Wednesday, December 08, 2004
The economic headwinds of 2005
Posted by David Smith at 09:25 PM
Category: David Smith' s magazine articles

Whenever I talk to audiences about the UK economy, particularly younger ones, I find it necessary to remind them that it has not always been like this. Such as been the stability of recent years that, not only do I have to pinch myself to be sure it is not a dream, but the memories of the wild volatility of the past start to fade, even for me.

Thus, the economy has grown consistently, quarter-on-quarter, since as long ago as the spring of 1992. By next spring, barring accidents, the recovery will have been in place for 13 years. Thinking about it in terms of the lengths of parliaments – assuming we have a general election about then – the upturn will have lasted three. Put another way, the Tories still had another five years to run in government when the economy emerged from its last recession.

This success is not purely a New Labour phenomenon. The current long run of growth was well-established well before Gordon Brown took the helms at the Treasury, although the Conservatives and Kenneth Clarke were unable to take political advantage of it.

The current run of growth is, as the chancellor keeps reminding us, the longest since quarterly records began in the 1950s, and since annual records started 200 years ago. It is likely, given the natural volatility of the economy in pre-industrial days (the vagaries of climate and harvests) that we are living in the most enduring recovery ever.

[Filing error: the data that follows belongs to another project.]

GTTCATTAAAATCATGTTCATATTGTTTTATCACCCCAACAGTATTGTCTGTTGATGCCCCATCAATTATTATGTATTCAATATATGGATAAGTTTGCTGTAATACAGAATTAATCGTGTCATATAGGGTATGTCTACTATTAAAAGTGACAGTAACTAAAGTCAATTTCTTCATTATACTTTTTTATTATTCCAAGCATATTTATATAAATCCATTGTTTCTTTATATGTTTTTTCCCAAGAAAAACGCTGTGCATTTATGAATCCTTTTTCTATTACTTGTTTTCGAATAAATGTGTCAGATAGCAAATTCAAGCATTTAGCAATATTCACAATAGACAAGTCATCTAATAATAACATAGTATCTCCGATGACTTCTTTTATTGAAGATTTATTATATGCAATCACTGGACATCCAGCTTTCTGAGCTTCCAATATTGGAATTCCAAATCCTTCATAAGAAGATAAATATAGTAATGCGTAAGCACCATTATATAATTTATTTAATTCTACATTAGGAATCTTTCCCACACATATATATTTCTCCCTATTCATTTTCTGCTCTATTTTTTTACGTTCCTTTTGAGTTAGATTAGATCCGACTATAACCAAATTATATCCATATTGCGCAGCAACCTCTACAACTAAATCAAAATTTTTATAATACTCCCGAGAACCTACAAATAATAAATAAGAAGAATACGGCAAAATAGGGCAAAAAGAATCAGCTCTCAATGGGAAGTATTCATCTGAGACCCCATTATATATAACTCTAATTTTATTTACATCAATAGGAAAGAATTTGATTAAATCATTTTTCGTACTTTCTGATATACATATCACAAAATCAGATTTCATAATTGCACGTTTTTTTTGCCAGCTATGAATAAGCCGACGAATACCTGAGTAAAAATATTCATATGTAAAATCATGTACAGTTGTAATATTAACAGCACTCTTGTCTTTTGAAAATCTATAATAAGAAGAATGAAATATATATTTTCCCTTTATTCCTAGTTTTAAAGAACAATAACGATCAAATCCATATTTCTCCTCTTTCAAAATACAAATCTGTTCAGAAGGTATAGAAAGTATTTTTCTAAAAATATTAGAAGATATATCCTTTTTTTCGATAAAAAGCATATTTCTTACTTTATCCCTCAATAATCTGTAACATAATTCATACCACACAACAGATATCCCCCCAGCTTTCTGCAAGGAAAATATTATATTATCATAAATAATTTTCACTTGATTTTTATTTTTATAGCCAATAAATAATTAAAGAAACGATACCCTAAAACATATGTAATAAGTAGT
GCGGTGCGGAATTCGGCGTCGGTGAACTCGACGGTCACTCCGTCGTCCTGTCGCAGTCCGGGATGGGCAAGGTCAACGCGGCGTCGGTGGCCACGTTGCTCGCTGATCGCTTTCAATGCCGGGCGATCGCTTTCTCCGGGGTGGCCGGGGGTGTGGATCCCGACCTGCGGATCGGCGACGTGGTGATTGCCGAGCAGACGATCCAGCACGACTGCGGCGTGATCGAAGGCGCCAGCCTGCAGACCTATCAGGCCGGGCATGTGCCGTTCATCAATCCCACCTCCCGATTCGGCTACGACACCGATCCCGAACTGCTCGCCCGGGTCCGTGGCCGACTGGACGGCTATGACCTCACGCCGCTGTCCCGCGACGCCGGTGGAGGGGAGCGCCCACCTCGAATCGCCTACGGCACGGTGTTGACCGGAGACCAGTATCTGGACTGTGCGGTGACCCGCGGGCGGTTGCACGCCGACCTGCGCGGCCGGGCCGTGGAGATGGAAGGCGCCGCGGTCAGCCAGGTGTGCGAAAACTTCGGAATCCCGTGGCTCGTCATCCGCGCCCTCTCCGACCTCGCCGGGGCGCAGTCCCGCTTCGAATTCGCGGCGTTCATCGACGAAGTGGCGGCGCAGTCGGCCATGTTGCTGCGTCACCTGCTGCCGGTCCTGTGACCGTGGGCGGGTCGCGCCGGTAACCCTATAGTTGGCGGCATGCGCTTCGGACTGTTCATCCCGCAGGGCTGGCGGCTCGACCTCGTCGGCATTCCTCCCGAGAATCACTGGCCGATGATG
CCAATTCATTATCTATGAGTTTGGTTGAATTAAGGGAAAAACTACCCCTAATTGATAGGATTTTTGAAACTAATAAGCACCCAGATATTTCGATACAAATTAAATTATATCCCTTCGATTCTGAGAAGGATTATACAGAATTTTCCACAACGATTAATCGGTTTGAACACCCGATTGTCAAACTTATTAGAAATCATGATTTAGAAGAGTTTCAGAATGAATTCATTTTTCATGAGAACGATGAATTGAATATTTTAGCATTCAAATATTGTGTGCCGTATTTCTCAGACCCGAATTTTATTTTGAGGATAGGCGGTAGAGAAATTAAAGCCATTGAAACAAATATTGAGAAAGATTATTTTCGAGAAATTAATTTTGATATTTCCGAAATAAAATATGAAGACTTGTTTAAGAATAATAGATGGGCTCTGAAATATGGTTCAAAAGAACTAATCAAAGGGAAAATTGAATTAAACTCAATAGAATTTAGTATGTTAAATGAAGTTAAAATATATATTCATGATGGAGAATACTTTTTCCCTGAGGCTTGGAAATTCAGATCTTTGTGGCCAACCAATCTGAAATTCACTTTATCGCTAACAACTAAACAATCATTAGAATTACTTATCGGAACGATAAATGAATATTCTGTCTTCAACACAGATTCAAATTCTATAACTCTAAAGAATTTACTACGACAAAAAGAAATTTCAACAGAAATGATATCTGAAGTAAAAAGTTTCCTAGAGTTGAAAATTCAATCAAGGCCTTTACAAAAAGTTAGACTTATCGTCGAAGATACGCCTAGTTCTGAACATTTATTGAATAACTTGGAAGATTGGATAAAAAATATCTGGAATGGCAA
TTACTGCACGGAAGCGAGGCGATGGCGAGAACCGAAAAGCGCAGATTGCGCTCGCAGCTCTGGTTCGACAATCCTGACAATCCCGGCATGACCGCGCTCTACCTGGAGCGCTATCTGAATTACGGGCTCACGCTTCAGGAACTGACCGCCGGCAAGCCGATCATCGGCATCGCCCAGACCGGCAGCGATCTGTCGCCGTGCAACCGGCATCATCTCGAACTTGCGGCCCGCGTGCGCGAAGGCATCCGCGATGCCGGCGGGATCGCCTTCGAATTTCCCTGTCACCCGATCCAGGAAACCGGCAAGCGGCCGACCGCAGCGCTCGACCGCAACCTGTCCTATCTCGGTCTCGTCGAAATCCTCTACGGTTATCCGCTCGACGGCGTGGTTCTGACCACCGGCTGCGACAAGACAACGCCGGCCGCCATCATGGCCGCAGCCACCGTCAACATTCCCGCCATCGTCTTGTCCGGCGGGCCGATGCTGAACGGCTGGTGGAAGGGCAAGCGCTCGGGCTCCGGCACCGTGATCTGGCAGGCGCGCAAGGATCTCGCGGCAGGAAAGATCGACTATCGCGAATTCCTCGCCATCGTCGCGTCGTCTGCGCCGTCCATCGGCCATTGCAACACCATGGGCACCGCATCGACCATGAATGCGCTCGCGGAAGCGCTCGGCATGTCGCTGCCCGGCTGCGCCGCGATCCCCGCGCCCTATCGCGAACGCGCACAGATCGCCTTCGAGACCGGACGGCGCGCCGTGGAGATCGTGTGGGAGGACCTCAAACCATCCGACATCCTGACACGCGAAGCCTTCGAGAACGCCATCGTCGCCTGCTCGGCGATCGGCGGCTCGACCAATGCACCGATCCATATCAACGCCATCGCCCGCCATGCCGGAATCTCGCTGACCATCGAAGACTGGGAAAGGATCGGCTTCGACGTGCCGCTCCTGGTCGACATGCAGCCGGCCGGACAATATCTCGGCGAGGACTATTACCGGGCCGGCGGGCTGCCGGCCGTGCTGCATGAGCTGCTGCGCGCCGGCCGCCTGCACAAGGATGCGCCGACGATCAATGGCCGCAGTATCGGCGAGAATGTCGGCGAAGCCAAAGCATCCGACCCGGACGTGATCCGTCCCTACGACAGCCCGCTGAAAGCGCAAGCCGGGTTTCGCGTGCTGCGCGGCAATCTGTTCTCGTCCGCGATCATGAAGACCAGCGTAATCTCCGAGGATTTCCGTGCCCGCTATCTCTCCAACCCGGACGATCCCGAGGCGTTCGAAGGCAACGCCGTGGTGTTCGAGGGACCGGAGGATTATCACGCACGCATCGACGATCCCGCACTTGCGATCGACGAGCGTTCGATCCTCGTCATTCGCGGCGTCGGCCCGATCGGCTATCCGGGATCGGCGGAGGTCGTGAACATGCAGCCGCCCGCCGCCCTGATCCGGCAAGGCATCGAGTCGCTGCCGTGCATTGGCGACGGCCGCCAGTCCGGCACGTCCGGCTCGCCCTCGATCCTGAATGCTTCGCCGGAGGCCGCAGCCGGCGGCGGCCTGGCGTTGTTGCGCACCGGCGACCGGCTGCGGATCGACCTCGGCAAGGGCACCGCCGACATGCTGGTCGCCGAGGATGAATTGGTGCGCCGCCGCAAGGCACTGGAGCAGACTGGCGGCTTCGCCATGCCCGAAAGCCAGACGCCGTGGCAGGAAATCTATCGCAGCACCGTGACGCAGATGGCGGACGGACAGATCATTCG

Not only that, but it has been combined with stubbornly low inflation. When the Conservative government, in the guise of Norman Lamont, Clarke’s predecessor, gave us an inflation target in the autumn of 1992, it was well chosen. The target was for 1% to 4% inflation on the retail prices index (excluding mortgages). Since then, while the target measure has recently changed, inflation has averaged within a whisker of 2.5%, bang in the middle. Britain’s formerly recession-prone, inflation-prone economy has changed its ways.

The question, as we look into 2005, is whether it can last. In theory, the answer should be straightforward enough. With each quarter, and each year, of economic stability, it becomes more ingrained. This is important. If businesses and consumers think that in general things will turn out fine, and have the confidence to take decisions on that basis, there is a good chance that, indeed, things will turn out fine.

The alternative argument, of course, is that the longer it goes on, the greater the risk that the economy’s run of luck will come to an end. So what are the risks for 2005?

The first set of risks relates to the global economy. Terrorism, global economic imbalances, China’s overheating, and Europe’s sluggish performance are ever-present dangers. The biggest uncertainty, however, emanates from oil prices, which rose to more than $50 a barrel in the autumn.